Thursday, February 25, 2016

Patching binaries

My friend asked for help - he has a legacy system that he wants to migrate to new hardware. His Linux OS is 10 years old and it becomes more and more challenging to find hardware to run it on. Long story short, I was asked to make his ten years old binaries to run on a modern Ubuntu.

Fortunately Linux has very impressive ABI compatibility, so my job was down to arranging executables and their dependent libraries. Well, almost.

There three ways of telling an executable (or actually interpreter) where to search for its libraries

  • Setting rpath on the executable itself.
  • Setting LD_LIBRARY_PATH environment variable.
  • Changing system wide configuration for to look into additional directories.

The binaries were setuid, and thus LD_LIBRARY_PATH was ruled out.

Next, I've tried to overcome it by putting libraries in /opt/old-stuff/lib and adding it to /etc/ This gave me some progress, but I hit the wall with naming collisions - my oldy binary was relying on older libreadline and I had two libs - one in /lib and one in /opt/old-stuff/lib. The latter was obviously further down the search path, since otherwise it would break practically every command-line tool in the system.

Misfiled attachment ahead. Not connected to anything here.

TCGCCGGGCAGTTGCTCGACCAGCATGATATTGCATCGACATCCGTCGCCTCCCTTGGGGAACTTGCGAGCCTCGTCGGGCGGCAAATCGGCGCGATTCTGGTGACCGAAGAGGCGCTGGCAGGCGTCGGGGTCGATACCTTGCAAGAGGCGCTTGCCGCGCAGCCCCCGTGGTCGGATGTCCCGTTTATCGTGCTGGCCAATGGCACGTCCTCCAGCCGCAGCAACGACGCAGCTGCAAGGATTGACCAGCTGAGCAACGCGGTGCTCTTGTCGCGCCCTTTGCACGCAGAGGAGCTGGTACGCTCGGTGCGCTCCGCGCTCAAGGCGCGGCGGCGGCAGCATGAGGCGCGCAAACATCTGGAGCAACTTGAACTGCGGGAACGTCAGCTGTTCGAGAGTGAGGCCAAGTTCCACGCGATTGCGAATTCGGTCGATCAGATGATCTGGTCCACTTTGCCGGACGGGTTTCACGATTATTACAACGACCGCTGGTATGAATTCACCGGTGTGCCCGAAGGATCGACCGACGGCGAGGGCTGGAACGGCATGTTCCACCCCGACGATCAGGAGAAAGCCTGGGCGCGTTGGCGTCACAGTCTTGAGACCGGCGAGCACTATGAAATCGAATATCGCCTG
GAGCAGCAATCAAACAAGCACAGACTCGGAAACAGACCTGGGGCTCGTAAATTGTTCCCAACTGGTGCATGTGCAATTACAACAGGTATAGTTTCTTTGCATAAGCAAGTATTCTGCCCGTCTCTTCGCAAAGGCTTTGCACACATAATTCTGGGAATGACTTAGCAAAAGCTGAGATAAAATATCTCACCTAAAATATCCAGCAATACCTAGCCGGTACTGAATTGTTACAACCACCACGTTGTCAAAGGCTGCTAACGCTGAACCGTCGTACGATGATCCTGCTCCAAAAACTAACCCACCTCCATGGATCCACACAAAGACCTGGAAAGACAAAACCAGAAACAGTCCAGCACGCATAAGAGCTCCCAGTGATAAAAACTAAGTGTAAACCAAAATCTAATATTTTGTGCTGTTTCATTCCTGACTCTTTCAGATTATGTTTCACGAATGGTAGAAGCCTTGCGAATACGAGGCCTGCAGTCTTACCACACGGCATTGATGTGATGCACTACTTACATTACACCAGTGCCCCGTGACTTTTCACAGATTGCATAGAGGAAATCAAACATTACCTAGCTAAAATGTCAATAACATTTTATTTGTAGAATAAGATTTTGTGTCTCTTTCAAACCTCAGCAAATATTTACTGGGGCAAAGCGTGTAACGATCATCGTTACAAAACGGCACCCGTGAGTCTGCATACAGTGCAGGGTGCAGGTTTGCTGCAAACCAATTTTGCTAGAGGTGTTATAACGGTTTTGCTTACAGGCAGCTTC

So I needed to make my binary to use its own specific version of libreadline and to leave others using the default one. The only way to go was using rpath. Fortunately there is nifty utility out there called patchelf:

patchelf --set-rpath /opt/old-stuff/lib /opt/old-stuff/bin/foo
That almost did the trick. The caveat was that foo was using other library and only that library itself utilized libreadline. So the solution was to set rpath on all libraries as well:
for file in /opt/old-stuff/lib/*; do
    patchelf --set-rpath /opt/old-stuff/lib "$file"
Overall that was quite a shift from my current daily programming routine. I did not have to think about linkers for quite a lot of time by now and it was fun to have a taste of this stuff back again.